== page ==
Julia Child paired hers with red meat, Snoop Dogg likes his mixed with juice, and F. Scott Fitzgerald only drank his a la Rickey. Oh, praise be to gin and its myriad mixological ways.
Gin is a spirit so refined that many a scholar and statesman will argue in candlelit hours over how to construct the perfect martini. Yet in another moment, it’s untamed and unabashedly consumed. However you imbibe it, one thing is certain: the power of gin lies in its dried juniper berries. And from this berry base, many a distiller has had his way with recipes, both wayward and elegant.
Now, three gentleman from the Beehive state are trying their craftsmans’ hands with the libation. Made by Beehive Distilling, Jack Rabbit Gin is Utah’s first legally made gin since Prohibition.
This high-end spirit (bottles sell for $28 at DABC liquor stores in Utah) offers a decidedly unique high-desert spin with fresh sage and lemon zest, which play with coriander, orris root, rose petals, and grain of paradise. What you get is a sipper that’s a pleasant punch of juniper, followed by spice and then floral, aromatic notes on the finish.
Like any good idea, the seeds (or berries, if you will) for Beehive were planted while sharing a cocktail. Matt Aller, Chris Barlow, and Erik Ostling were friends and collaborators before Beehive. They come from several creative fields. Barlow and Ostling are photographers, and Aller is a graphic designer. All of them are semi-serious connoisseurs of the culinary arts and of fine spirits, and they had the idea to distill, which stuck because of the craft’s interesting balance of art and science.
Beehive was issued its federal license in August of 2013, and the state license was effective January 1, 2014. Jack Rabbit hit the shelves in select DABC liquor stores in April, and is now in more than 30 stores.
But the recipe for Jack Rabbit was being crafted by Barlow, the operation’s main distiller, long before that. More than a dozen recipe tweaks and tastings later, they landed on “the one.” Their efforts make for a decidedly Western-tinged spirit the state can be proud of.
Gin can come in a variety of flavors. Hendricks’ flavor is imparted by cucumber and rose, Aviation gets its notes from lavender, and Bombay Sapphire East adds lemongrass and black pepper to its mix. Essentially, no two gins are the same. Jack Rabbit offers a complex blend of seven slow-steeped botanicals, with juniper as the cornerstone and sage and rose petals for balance. Big flavors.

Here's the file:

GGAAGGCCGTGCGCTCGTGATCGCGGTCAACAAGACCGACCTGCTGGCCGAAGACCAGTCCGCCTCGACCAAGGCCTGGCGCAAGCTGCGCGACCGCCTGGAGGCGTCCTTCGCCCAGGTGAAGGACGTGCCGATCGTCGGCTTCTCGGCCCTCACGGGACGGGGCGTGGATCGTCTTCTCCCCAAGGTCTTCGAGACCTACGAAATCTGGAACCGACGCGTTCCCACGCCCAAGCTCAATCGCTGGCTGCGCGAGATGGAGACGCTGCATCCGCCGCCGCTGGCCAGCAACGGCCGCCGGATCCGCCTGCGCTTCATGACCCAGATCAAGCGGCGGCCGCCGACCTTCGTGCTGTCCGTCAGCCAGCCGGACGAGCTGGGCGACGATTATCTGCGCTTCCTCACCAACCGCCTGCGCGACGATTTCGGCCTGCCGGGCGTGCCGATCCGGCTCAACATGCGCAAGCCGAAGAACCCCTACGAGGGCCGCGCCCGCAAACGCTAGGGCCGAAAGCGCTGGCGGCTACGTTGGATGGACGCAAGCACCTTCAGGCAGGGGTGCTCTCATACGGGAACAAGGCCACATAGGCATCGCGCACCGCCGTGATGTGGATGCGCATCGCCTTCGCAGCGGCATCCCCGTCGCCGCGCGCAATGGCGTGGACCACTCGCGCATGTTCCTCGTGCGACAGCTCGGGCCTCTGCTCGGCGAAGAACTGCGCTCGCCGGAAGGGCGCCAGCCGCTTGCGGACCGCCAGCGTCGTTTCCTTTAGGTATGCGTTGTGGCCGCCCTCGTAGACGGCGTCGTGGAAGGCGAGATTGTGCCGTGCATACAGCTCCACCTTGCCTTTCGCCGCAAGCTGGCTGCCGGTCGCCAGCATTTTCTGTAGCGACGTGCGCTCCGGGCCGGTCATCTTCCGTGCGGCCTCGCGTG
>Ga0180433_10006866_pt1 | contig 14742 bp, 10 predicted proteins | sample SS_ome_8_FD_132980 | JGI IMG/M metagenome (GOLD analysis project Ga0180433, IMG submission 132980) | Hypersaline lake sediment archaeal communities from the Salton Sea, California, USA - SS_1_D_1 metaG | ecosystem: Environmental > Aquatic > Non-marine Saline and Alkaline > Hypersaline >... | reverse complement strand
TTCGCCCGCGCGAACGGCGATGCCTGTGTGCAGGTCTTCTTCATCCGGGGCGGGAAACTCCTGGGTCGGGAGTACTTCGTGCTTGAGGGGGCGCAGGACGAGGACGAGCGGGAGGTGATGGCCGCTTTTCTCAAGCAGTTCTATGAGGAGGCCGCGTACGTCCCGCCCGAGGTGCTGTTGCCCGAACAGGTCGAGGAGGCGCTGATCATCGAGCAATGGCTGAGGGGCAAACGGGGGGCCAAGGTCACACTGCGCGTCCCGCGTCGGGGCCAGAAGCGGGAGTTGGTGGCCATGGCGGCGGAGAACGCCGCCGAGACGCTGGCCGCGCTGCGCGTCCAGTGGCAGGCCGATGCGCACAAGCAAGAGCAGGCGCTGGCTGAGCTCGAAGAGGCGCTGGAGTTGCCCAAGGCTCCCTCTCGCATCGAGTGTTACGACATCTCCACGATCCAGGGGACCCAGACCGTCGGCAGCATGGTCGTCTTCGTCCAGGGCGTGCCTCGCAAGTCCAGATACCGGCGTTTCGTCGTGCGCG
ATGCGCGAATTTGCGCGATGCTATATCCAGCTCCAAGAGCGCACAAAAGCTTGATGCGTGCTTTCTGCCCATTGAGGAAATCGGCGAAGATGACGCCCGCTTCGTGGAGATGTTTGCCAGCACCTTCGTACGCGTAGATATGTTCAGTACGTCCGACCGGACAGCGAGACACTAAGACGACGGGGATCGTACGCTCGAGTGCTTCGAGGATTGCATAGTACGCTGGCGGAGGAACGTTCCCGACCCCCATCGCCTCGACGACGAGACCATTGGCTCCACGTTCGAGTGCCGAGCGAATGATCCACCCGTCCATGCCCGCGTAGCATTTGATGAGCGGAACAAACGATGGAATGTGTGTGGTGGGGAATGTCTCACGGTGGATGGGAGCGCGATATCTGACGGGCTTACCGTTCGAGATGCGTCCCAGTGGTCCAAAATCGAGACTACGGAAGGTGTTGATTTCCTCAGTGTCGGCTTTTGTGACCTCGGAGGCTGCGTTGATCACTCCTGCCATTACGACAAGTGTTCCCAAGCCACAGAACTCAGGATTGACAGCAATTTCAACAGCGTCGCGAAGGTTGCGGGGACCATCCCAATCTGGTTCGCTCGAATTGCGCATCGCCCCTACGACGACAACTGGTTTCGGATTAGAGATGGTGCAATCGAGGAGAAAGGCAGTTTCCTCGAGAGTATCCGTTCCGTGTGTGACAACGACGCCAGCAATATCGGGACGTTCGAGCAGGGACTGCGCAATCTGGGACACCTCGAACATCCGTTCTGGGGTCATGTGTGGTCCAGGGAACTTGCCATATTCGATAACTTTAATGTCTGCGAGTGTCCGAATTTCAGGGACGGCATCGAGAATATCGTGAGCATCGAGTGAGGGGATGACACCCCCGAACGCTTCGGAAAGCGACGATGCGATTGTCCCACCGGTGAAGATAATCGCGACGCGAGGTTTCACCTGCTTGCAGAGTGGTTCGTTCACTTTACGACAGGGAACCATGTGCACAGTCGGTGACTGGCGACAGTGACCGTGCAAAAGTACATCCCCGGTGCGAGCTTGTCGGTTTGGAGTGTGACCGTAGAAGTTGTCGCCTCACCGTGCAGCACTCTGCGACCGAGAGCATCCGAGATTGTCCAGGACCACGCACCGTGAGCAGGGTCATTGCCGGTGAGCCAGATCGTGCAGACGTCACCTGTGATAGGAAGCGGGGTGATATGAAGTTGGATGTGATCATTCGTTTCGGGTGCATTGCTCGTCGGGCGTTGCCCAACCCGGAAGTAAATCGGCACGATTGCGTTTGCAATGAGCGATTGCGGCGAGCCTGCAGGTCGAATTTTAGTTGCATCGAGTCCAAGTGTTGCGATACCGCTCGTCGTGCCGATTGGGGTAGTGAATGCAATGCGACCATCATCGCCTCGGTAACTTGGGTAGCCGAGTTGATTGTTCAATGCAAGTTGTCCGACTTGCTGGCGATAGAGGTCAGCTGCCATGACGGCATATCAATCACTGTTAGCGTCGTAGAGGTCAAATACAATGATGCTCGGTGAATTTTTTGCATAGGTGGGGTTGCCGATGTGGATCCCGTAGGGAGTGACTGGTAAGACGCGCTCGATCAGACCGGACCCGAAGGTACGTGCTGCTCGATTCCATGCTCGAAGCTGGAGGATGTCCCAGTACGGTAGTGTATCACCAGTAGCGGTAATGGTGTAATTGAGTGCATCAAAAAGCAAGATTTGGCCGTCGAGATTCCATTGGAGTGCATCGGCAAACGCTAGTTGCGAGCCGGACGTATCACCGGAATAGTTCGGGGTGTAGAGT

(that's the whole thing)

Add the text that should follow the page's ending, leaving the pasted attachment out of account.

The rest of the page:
The distillery/office is in an unsuspecting industrial complex to the southwest of Salt Lake City. But for all of the stark surroundings and modest decor, it feels homey, clean, pure. Light pours in from the west-facing bay door onto Barlow as he wafts a batch currently being brewed. There are tons of components to the operation, from the still to hoses, pumps, hydrometers, bottles, bottle corks, labels, and labeling machines. But for the never-ending list of machinery, the gin’s composition is fairly simple, consisting of seven botanicals.
Each batch of Jack Rabbit begins by steeping four whole, unprocessed botanicals (no pre-mixed flavor compounds are used) in a neutral grain spirit overnight. This aromatic, flavorful hooch is added to the 80-gallon still. The fresh sage and lemon peel are placed in the tank while the gin is being produced to impart even more flavor. After about an hour of distillation, the gin is finished. The product is then mixed in a tank with water to lower the proof. It rests for approximately 24 hours before it's then bottled, labeled, and shipped out to thirsty ginthusiasts.
Beehive is experimenting with aged gin, as well. In the corner of the distillery are several batches of spirit resting in French oak chardonnay barrels from Sonoma Valley. The barrels were disassembled, charred and rebuilt on-site. The spirit, which they hope will have a nutty flavor with slight hints of vanilla, will be released in the fall.
Jack Rabbit is lovely in a gin and tonic or in a number of classic cocktails. As a side note, there are purportedly more cocktails calling for gin than any other spirit. The local gin is taking off across the valley. Pourers of fine cocktails such as Bar-X, The Rest, and Copper Common have experimented with several cocktails calling for Jack Rabbit. It’s also on the menus of Pago, Bambara, Takashi, The Annex, Avenues Proper, Stein Eriksen Lodge, and many more noteworthy places.
Certainly, gin has finally found a home in Utah again.
Words and photos: Austen Diamond Photography